• 52551048a7441f1ebba83b583518a6aa
      Image is taken from google. This is an external fixator for elbow instability.

      Young female came in with a dislocated right elbow after trying to catch her cat. ER staff reduced it by conscious sedation TWICE and when it failed they called my orthopedic surgeon. With that much instability in her elbow, she required an open repair of the ligaments and external fixator to facilitate healing. Man, this surgery was pretty cool. She got something like this (see right).


  • Septic arthritis in a prosthetic knee
    • Another on-call case. This was very interesting for me, especially because I love infectious disease (I did my final presentation for the rotation based on this case). This was an elderly patient with a septic prosthetic knee and wrist. He required surgical drainage for both joints and this was done simultaneously by two surgeons. My surgeon mostly do upper extremity surgeries so it was exciting for me to join in on a knee case! I was assisting the knee surgeon and learned The Art of Surgical Assisting from him. The washout was crazy, just pouring antiseptics into the joint space to kill all the bacteria and biofilm.

What I learned

Just to clarify, I learned A LOT from this rotation. I have only listed a few here:

  • MSK physical exam
  • Basic MRI readings
  • Approach to x-rays, identifying fractures
  • WSIB forms
  • Importance of physiotherapy
    • Orthopedic surgeons and physiotherapists work hand in hand. Physiotherapy is SO important and it is often the first line management for many orthopedic complaints. I have seen many patients who tell me their shoulder pain is actually getting worse with physiotherapy. However, I think it is important to know what the diagnosis is or the severity of the issue is before going to the physiotherapist so that they can address with the proper exercises.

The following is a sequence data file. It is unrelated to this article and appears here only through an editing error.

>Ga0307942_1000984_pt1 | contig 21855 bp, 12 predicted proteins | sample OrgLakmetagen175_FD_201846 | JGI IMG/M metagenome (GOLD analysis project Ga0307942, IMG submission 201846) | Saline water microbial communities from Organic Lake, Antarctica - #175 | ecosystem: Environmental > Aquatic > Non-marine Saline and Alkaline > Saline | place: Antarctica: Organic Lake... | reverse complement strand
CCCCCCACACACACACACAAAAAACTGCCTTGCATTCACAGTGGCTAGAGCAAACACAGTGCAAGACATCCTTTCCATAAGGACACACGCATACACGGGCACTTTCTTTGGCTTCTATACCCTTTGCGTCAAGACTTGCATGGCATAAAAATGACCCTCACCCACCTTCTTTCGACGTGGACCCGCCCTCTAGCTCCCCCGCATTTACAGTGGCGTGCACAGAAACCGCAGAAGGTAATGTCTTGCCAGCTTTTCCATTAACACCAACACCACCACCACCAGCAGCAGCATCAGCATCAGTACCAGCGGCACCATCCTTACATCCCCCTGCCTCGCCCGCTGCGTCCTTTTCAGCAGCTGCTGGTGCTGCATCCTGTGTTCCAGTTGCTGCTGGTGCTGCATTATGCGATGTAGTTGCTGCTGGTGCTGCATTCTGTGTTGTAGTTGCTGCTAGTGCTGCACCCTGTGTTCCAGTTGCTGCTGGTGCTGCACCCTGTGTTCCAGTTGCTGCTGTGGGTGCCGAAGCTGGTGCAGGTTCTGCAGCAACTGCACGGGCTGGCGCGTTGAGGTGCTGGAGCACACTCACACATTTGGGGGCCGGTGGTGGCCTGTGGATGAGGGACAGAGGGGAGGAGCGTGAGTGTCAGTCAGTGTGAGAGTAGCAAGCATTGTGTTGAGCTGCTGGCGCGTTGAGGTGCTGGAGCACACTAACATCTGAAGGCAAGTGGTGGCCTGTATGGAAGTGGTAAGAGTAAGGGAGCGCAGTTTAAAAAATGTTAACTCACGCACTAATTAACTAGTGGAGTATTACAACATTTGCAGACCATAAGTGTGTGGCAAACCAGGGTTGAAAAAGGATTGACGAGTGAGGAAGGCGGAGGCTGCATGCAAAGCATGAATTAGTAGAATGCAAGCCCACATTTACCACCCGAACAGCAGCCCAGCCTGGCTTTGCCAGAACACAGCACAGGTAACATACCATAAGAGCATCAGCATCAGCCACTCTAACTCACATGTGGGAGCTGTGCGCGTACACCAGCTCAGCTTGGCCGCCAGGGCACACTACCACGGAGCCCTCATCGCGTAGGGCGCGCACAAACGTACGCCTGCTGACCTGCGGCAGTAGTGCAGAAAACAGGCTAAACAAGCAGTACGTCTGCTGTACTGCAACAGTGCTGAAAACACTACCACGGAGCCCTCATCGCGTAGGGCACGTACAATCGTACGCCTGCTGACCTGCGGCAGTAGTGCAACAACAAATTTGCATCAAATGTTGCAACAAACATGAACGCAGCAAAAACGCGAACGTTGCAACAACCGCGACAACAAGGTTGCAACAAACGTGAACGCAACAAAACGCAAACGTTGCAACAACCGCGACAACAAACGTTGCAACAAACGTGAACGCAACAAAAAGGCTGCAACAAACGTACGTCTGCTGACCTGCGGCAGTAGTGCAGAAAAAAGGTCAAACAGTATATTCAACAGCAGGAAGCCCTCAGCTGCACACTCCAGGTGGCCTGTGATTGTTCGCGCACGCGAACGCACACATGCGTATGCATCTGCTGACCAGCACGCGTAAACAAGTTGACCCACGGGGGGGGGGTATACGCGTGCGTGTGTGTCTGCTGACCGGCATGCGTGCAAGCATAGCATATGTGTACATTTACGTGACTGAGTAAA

• For the post-operative recovery period, we always encourage early range of motion exercises with physiotherapy to decrease the risk of joint stiffness.


Last day in clinic, feedback with Anne

100% would do this rotation again. I chose this elective because I knew it would be applicable to wherever I end up working, be it in family medicine or in a surgical specialty. I am very comfortable with my MSK physical exam now. I know there are things I can work on so I want to give a shout out to Anne and Ohood, the PAs working at this clinic, who gave me constructive feedback on how I can improve. They have been such great mentors.

It was also the first time I met Anne in person, two years after I first contacted her when I was still curious about the physician assistant profession! This blog was inspired by her and it was great to be able to finally meet and work with her.


3 thoughts on “Clerkship: Orthopedic Surgery

Leave a Reply

Fill in your details below or click an icon to log in: Logo

You are commenting using your account. Log Out /  Change )

Google+ photo

You are commenting using your Google+ account. Log Out /  Change )

Twitter picture

You are commenting using your Twitter account. Log Out /  Change )

Facebook photo

You are commenting using your Facebook account. Log Out /  Change )

Connecting to %s